So, he claims, we can know that the laws of logic always work because of what the Bible says about god. Do I sense the beginning of a circular argument here? And, sure enough, Dr. Lisle’s conclusion drives logic right off the rails. “The Bible claims to be the Word of God, and it demonstrates this claim by making knowledge possible. It is the standard of standards. The proof of the Bible is that unless its truth is presupposed, we couldn’t prove anything at all.” (Um, so, maybe we can’t prove anything at all?)

What if we don’t accept his presupposition that the Bible is true?Did you get that? He says that what proves the Bible is true is the fact that if it isn’t true, then we can never prove anything. So, if the Bible is true, then we get to know some things for certain, but is that reason enough to believe the Bible is true? Because it would give us something we wish to be true? Isn’t that what we call wishful thinking? Don’t we have some pretty sloppy thinking here? Has he made any case at all for the Bible being true – other than that is what he wishes?

And, in the end, isn’t he just saying that the only way to know that the Bible is true is to assume it’s true (since to “presuppose” means to assume)?

So, do you suppose he ever considered the alternative? What if we don’t accept his presupposition that the Bible is true? Where does that leave us? Well, according to Dr. Lisle, then we can never be sure of anything. I don’t know about you, but that isn’t such a huge problem for me. Science has pretty much shown us that we can never be absolutely sure of anything – except by definition. Scientific theories are constantly refined by further knowledge, but look at all we have done with that imperfect knowledge! How certain we can be of anything is always a matter of a sliding scale of probabilities. So what?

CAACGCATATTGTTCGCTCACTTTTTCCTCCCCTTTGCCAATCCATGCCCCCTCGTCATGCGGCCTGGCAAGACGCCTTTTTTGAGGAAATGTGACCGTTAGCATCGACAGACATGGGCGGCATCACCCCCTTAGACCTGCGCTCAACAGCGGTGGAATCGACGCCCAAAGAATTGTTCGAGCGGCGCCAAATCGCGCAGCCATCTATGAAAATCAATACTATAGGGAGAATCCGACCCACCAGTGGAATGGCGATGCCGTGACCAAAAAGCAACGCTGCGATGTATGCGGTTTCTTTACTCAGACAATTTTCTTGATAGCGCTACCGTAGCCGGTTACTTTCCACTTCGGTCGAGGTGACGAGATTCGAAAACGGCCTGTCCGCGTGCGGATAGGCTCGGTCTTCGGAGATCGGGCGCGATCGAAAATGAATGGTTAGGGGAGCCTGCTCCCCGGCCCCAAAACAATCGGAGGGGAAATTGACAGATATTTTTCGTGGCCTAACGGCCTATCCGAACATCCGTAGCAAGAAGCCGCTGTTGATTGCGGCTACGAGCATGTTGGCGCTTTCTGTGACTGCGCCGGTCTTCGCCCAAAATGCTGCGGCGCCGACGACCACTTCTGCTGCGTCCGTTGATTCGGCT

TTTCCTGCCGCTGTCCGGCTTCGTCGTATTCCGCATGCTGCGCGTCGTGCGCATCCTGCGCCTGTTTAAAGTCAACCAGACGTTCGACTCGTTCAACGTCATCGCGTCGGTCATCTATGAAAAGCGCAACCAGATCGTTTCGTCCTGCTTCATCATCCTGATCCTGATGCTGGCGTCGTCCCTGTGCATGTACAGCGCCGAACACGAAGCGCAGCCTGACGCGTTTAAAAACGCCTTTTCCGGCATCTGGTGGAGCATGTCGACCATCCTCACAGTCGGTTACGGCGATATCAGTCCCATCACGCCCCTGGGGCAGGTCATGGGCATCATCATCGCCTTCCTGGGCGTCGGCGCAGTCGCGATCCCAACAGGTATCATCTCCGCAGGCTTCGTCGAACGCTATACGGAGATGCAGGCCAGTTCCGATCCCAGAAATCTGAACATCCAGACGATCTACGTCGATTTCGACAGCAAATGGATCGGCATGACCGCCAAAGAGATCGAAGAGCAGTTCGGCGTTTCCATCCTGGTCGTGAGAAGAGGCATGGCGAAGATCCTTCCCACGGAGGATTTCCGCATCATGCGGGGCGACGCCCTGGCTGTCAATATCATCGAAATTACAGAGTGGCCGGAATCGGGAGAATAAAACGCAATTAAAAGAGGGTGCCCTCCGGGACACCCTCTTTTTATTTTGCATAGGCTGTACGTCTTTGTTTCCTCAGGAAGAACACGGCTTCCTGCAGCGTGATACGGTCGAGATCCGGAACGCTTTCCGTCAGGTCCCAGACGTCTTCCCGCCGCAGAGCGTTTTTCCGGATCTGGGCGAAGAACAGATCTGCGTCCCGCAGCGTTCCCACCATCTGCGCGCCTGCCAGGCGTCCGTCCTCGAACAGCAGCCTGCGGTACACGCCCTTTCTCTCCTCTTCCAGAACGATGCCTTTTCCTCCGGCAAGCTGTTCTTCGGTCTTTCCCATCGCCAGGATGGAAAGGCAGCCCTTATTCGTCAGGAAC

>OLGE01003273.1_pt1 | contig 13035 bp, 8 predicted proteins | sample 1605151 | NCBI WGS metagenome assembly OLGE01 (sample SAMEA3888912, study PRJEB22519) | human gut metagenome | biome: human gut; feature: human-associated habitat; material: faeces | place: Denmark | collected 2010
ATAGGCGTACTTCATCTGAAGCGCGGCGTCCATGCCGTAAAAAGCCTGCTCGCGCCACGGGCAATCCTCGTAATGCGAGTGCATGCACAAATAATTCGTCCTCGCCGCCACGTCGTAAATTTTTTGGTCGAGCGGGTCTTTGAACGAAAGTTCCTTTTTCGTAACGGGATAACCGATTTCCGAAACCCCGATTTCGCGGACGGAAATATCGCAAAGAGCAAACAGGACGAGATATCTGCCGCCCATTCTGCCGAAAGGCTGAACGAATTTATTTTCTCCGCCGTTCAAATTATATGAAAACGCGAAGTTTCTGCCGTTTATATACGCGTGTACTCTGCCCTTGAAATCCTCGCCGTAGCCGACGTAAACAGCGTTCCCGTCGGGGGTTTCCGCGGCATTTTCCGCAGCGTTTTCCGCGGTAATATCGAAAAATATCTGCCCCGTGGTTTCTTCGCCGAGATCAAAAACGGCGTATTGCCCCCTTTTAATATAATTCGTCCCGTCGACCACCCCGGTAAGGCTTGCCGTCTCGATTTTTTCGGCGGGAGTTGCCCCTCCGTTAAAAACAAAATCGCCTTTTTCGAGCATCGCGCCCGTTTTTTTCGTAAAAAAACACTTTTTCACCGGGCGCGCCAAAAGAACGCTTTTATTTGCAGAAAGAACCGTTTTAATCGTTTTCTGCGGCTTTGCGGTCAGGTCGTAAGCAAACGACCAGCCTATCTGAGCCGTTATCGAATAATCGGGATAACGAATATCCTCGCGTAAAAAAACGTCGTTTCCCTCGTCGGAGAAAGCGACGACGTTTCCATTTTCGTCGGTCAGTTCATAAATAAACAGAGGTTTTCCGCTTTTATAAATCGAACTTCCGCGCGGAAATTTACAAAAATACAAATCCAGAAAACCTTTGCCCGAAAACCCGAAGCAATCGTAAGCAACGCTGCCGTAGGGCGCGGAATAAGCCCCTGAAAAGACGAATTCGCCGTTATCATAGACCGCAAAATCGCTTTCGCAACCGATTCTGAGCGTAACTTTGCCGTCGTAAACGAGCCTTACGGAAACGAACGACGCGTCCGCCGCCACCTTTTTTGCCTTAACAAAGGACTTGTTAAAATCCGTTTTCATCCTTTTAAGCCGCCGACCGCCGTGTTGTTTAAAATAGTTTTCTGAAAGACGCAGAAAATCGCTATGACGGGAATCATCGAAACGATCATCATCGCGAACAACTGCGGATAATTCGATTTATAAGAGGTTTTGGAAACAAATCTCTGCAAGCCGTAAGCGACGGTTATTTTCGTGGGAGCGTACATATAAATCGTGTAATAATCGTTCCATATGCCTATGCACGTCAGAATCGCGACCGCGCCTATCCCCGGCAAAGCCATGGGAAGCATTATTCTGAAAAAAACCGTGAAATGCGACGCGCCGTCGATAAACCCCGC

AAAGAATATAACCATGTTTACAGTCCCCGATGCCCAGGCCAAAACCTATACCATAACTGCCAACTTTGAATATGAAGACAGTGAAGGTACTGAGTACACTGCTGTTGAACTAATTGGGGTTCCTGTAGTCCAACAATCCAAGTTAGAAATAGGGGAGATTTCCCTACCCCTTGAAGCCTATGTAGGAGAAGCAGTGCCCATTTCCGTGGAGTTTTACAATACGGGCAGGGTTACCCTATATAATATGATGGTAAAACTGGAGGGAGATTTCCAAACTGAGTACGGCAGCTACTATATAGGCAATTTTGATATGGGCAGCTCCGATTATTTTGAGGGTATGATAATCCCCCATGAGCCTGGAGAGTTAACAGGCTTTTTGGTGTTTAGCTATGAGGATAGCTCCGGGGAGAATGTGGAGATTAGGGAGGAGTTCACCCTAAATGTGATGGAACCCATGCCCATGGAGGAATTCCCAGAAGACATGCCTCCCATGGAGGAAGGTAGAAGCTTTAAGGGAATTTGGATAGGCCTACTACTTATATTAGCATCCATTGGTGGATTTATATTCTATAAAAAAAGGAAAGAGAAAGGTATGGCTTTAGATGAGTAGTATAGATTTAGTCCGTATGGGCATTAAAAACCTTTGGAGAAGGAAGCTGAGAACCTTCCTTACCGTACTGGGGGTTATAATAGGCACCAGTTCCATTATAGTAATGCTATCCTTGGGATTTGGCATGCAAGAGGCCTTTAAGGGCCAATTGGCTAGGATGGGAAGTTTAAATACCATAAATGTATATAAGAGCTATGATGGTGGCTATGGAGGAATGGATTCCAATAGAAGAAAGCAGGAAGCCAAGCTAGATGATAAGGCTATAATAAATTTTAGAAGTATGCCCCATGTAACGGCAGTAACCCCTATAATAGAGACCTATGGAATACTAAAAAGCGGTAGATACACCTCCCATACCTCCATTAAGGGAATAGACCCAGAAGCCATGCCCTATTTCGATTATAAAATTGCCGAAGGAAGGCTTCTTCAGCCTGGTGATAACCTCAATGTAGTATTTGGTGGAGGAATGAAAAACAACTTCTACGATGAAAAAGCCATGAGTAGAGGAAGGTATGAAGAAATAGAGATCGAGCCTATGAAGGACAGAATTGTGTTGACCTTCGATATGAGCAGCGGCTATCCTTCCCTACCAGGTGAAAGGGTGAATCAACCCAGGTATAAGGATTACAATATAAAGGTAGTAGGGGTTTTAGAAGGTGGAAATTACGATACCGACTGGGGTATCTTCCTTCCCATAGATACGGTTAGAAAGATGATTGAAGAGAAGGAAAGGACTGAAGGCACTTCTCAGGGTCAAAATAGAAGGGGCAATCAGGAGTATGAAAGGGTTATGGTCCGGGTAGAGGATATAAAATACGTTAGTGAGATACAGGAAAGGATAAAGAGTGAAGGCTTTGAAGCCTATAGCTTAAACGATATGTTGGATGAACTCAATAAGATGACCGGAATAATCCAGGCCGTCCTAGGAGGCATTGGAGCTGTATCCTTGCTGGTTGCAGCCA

But, why would anyone “presuppose” the Bible is the word of god anyway when it has clear and obvious contradictions. There are many, of course, but my favorite is the two different creation stories in Genesis. In one, man is created before the animals, and in the other, man is created after the animals. I’m pretty sure that those two stories can’t both be true. Even if, as Dr. Lisle says, we can’t be certain of anything unless we presuppose the truth of the Bible, I think we can be sure enough in this case to make a pretty secure judgment.

Dr. Lisle’s is the most creative approach to “proving” the truth of the Bible that I have yet come across, but I doubt it’s the one which convinced those two young men. As this skeptic sees it, his argument depends entirely on a false and rather foolish assumption, mere wishful thinking, and it leaves me seriously hungry for some common sense.